Course curator: Addis Gadzhiev
Instructors: Addis Gadzhiev, Anna Tolstunova
A black comedy about acceptance. The heart comes from Guillermo Del Toro, the humor — from Roy Andersson.

Iceland, 1707. The Northern War passes by. A beaten Danish ship, the Dannebrog, crashes onto the rocks, falling short of the shore, and becomes isolated for several weeks. Conditions worsen, and the sailors quickly turn feral. Among those who died of hunger during the mutiny is the ship’s cook. The survivors manage to reach the shore, and the locals are even willing to help them, but a plague is raging, and winter is just around the corner.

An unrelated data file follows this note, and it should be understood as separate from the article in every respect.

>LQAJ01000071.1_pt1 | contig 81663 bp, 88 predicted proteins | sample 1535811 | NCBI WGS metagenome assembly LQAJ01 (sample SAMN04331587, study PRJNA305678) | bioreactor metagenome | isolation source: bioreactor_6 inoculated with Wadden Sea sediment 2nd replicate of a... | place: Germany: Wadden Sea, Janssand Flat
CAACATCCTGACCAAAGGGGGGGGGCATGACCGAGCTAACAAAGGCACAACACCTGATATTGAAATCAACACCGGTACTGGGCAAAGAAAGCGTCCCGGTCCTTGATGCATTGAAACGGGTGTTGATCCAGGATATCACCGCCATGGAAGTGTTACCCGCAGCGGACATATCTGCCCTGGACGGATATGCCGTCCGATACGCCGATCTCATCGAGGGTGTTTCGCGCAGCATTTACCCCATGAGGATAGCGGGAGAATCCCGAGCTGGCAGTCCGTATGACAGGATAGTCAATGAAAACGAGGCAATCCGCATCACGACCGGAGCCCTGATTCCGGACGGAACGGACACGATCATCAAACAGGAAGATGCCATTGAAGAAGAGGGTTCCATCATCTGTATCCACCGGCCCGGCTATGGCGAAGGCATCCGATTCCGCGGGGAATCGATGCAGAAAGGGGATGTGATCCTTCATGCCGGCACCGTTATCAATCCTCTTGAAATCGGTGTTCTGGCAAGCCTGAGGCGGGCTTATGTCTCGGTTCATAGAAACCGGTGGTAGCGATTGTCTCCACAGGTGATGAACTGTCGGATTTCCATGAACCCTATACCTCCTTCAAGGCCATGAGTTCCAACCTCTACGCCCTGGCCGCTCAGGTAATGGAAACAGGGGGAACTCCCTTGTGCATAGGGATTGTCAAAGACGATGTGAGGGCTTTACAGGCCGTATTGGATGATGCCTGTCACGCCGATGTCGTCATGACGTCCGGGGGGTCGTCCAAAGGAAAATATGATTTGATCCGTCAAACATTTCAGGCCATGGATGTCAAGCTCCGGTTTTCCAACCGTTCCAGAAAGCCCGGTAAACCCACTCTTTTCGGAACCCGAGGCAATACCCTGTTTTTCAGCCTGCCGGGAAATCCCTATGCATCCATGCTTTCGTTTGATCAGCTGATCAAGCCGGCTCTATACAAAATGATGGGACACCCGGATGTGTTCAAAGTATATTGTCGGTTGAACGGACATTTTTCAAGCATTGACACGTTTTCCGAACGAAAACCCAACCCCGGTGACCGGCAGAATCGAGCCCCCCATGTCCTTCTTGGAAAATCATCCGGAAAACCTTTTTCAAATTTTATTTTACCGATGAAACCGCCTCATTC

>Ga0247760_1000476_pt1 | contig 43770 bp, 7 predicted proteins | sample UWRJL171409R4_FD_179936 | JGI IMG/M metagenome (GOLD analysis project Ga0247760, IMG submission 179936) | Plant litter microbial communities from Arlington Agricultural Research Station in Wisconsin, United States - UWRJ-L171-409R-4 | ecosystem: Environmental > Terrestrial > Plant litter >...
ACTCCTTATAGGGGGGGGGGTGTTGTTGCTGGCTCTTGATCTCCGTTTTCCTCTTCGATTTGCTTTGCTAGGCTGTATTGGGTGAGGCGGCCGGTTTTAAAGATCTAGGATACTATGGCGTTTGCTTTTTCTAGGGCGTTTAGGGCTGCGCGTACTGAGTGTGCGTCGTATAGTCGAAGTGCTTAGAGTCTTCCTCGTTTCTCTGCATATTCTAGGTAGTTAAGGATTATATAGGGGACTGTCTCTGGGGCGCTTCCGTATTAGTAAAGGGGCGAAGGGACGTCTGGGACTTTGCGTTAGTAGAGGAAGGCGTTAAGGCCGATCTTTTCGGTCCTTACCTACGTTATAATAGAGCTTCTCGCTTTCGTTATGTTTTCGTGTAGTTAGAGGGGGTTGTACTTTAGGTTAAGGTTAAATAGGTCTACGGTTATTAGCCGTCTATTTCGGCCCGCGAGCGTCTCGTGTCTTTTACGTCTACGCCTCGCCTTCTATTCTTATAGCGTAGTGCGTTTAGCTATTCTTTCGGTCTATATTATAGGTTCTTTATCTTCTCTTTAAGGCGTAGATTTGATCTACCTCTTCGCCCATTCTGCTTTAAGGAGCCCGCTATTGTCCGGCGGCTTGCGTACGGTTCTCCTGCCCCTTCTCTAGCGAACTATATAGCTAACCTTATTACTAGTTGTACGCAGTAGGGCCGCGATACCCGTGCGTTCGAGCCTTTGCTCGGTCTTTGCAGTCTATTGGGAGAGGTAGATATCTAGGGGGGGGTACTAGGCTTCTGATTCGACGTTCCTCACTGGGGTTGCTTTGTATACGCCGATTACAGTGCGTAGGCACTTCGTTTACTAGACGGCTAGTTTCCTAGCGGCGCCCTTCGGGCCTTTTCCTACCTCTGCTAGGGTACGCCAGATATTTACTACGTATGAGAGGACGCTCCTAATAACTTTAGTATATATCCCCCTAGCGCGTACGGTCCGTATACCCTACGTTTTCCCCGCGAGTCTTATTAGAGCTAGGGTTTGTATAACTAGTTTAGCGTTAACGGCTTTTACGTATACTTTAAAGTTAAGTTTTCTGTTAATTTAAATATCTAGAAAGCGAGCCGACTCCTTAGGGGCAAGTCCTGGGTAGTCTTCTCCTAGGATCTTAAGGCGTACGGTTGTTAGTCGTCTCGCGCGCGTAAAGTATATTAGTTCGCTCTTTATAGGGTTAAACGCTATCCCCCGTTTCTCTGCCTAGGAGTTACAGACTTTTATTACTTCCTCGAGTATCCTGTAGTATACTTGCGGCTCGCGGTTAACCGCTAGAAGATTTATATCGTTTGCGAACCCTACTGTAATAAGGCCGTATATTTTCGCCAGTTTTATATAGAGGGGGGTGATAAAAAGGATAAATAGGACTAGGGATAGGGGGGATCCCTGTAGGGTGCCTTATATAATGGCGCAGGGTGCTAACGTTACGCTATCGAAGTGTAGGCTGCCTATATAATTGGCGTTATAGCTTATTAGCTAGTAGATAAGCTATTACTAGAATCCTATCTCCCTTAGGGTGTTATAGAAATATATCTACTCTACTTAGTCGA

A hundred years pass. The descendant of the instigator of the mutiny from the first part of the story, Markus, together with the wizard Torvald Balabolka, resurrect the ghost of the same cook — they want to get their hands on the treasures from the seabed. The ghost not only does not understand or speak Icelandic but also turns out to be extremely uncooperative and begins to pursue Markus, wherever he goes. The cook cannot come to terms with his absurd demise and blames everyone around him — this does not make him dangerous, just his humor is peculiar — he can pull off the roof of a shed, or scare horses to death. Wherever Markus goes, people are not happy to see him — if he eventually reconciled with the ghost, then for those around them, this couple is nothing but trouble.

It is unclear exactly when Markus had offspring — only that the restless ghost was passed down to them as an inheritance.